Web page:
When I started, my only plan was to not leave until I had completed a reasonable number of decent-sized projects. After completing a few technical and commercial projects with start-ups, I found myself taking a lead position in fundraising for them. What made the experience all the better was that senior members in the team supported my efforts and never questioned my ability. That’s roundabout when I started realising that I’d be hard pressed to find similar growth opportunities elsewhere. The unpredictability of a growing organisation such as Savant became quite alluring.

What made the experience all the better was that senior members in the team supported my efforts and never questioned my ability. That’s roundabout when I started realising that I’d be hard pressed to find such amazing growth opportunities elsewhere.

When there is a disagreement between two of your partners about whether or not to invest in a company. How do you handle it?

This is an interesting point. We’re pretty rational about our decisions. We try to avoid ‘group thinking’, so that there is always a devil’s advocate. We find ourselves adopting that role when it’s absent. When someone plays devil’s advocate, they tend to seek out holes to poke in your thesis. The only way to defend against that is sound logic and cold, hard facts. This creates a tug of war in opinion, creating a more robust pathway to getting everyone over the line.

What has changed now that you are a Partner?

Truth be told, I’m still doing what I was doing as an associate. The team is really small and everyone across the organisation remains accessible. Sourcing, analysing, structuring and executing is still a big part of my day.

I believe this is the same for most resources across the organisation. Everybody gets involved in the full lifecycle – on either the dealmaking or incubation support part of the organisation, either by leading or supporting a lead. I’d say the key difference for me as a partner is that I’m now 100% vested in every decision we make.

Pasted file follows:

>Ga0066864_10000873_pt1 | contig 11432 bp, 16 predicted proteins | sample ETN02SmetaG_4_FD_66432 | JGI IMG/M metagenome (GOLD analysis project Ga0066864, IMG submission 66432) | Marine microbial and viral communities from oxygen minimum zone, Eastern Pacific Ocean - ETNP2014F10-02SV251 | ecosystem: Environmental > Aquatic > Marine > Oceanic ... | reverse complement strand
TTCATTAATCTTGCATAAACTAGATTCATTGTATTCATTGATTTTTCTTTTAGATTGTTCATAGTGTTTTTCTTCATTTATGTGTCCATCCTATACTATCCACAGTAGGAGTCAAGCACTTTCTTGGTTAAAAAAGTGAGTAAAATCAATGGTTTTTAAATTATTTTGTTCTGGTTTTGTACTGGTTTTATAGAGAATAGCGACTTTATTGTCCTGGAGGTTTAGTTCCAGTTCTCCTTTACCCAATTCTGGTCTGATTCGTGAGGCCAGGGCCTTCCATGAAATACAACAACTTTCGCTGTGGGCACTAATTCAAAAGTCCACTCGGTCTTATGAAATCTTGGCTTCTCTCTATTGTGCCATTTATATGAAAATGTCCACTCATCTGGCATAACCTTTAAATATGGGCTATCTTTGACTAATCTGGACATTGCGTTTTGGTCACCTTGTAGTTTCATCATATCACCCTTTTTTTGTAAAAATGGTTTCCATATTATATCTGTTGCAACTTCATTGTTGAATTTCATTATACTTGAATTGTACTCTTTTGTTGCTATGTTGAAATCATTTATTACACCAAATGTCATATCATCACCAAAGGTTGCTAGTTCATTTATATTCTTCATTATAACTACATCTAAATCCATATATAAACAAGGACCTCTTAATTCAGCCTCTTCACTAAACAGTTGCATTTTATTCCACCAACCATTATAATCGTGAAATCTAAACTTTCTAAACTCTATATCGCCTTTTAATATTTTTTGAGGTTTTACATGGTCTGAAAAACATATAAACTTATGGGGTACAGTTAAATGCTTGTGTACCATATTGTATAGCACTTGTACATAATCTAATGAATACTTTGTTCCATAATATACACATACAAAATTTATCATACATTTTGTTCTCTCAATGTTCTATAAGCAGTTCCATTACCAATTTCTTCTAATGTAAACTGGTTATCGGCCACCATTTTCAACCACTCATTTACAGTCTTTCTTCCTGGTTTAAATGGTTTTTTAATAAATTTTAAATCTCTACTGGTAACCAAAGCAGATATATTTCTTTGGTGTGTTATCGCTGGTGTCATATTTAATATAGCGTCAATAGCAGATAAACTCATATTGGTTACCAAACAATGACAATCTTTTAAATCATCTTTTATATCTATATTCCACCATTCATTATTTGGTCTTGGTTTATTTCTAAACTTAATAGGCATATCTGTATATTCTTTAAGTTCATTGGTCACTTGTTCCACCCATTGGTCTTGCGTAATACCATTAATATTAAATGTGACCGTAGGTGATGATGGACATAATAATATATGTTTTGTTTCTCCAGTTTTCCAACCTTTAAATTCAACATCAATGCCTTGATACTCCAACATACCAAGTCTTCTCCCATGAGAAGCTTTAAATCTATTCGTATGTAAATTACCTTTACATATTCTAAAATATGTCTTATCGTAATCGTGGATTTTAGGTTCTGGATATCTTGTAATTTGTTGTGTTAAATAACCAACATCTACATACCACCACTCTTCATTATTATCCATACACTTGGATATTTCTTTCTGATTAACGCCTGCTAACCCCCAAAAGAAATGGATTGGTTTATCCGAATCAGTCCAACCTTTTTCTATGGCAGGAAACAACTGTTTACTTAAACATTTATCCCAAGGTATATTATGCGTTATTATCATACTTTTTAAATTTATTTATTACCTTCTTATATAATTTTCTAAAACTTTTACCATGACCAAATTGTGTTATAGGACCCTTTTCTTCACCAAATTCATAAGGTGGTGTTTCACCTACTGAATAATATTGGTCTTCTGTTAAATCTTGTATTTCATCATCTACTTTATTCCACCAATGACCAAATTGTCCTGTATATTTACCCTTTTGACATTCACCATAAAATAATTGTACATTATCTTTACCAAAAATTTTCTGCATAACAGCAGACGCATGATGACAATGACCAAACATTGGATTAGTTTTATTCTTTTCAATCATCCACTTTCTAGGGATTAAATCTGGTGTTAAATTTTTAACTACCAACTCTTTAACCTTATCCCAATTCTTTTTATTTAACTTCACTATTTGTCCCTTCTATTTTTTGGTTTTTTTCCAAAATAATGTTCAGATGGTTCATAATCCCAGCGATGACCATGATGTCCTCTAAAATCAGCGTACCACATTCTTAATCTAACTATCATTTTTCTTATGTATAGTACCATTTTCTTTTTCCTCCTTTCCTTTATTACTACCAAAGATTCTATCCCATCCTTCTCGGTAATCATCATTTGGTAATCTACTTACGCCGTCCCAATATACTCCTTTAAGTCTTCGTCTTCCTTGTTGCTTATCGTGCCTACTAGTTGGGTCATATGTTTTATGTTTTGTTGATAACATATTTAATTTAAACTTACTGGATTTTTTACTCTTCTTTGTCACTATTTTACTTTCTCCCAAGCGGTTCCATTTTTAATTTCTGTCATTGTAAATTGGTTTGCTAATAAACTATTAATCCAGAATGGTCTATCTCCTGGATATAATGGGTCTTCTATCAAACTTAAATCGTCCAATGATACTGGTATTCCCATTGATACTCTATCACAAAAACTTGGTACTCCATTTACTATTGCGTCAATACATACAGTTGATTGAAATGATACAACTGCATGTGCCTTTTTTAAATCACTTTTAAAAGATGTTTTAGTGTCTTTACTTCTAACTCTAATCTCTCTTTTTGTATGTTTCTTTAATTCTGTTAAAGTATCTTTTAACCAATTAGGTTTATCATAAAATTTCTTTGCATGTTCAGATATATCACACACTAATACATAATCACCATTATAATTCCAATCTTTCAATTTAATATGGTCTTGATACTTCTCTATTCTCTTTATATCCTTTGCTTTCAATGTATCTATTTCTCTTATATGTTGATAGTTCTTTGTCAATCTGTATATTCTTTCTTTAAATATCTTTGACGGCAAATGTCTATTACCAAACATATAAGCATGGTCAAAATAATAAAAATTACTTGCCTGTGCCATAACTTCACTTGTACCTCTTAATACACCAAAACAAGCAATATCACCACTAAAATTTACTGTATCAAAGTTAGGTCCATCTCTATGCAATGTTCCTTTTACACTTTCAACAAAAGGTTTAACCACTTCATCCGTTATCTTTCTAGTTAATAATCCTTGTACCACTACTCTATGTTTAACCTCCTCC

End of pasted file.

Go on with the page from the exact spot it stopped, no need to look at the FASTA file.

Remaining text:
How has the EIR role changed over time and can new recruits expect a similar journey?

The role has changed, but it also hasn’t. When I started, the portfolio of start-ups we managed was smaller. We also didn’t have the Sibanye Stillwater iXS programme, TIA seed fund grant or a venture fund.

In the past, we would pretty much build out robust investment and business cases and help the entrepreneurs chase revenue and investment. Having these additional opportunities in place means we have more human resources, but also more opportunities to fund and help companies get access to market. New recruits still have to sweat, but we now have some opportunities closer to home that can help accelerate the process. There’s also a lot more opportunity to do more with the multiple entities and programmes in play.

What advice do you have for those looking to join Savant?

Be honest and be prepared to work hard. There’s a lot to learn for both parties. We try to be adept to a changing environment, so having an entrepreneurial mindset is great. Above all else, we like working with people, from start-ups to investors to colleagues. If you meet the criteria and you’re a great human being, we’d be honoured to have you.